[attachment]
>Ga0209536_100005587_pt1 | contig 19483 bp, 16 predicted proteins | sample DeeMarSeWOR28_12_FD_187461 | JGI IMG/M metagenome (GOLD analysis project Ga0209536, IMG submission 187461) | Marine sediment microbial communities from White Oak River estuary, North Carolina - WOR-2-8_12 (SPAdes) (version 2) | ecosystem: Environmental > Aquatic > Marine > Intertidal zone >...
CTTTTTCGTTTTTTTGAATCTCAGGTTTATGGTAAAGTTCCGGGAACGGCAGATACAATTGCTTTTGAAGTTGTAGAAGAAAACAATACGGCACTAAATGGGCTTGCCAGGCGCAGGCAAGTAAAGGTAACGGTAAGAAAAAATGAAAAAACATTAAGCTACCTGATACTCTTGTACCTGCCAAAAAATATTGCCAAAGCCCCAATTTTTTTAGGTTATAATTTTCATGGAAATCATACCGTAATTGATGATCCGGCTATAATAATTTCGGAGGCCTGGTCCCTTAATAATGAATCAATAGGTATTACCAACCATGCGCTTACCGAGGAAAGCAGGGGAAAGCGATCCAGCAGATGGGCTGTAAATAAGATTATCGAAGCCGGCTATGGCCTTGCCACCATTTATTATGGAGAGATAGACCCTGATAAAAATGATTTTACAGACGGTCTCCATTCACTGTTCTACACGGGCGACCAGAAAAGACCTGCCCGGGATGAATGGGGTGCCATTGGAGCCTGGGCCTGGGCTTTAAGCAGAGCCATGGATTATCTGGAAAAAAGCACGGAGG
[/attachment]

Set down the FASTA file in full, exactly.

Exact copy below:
>Ga0209536_100005587_pt1 | contig 19483 bp, 16 predicted proteins | sample DeeMarSeWOR28_12_FD_187461 | JGI IMG/M metagenome (GOLD analysis project Ga0209536, IMG submission 187461) | Marine sediment microbial communities from White Oak River estuary, North Carolina - WOR-2-8_12 (SPAdes) (version 2) | ecosystem: Environmental > Aquatic > Marine > Intertidal zone >...
CTTTTTCGTTTTTTTGAATCTCAGGTTTATGGTAAAGTTCCGGGAACGGCAGATACAATTGCTTTTGAAGTTGTAGAAGAAAACAATACGGCACTAAATGGGCTTGCCAGGCGCAGGCAAGTAAAGGTAACGGTAAGAAAAAATGAAAAAACATTAAGCTACCTGATACTCTTGTACCTGCCAAAAAATATTGCCAAAGCCCCAATTTTTTTAGGTTATAATTTTCATGGAAATCATACCGTAATTGATGATCCGGCTATAATAATTTCGGAGGCCTGGTCCCTTAATAATGAATCAATAGGTATTACCAACCATGCGCTTACCGAGGAAAGCAGGGGAAAGCGATCCAGCAGATGGGCTGTAAATAAGATTATCGAAGCCGGCTATGGCCTTGCCACCATTTATTATGGAGAGATAGACCCTGATAAAAATGATTTTACAGACGGTCTCCATTCACTGTTCTACACGGGCGACCAGAAAAGACCTGCCCGGGATGAATGGGGTGCCATTGGAGCCTGGGCCTGGGCTTTAAGCAGAGCCATGGATTATCTGGAAAAAAGCACGGAGG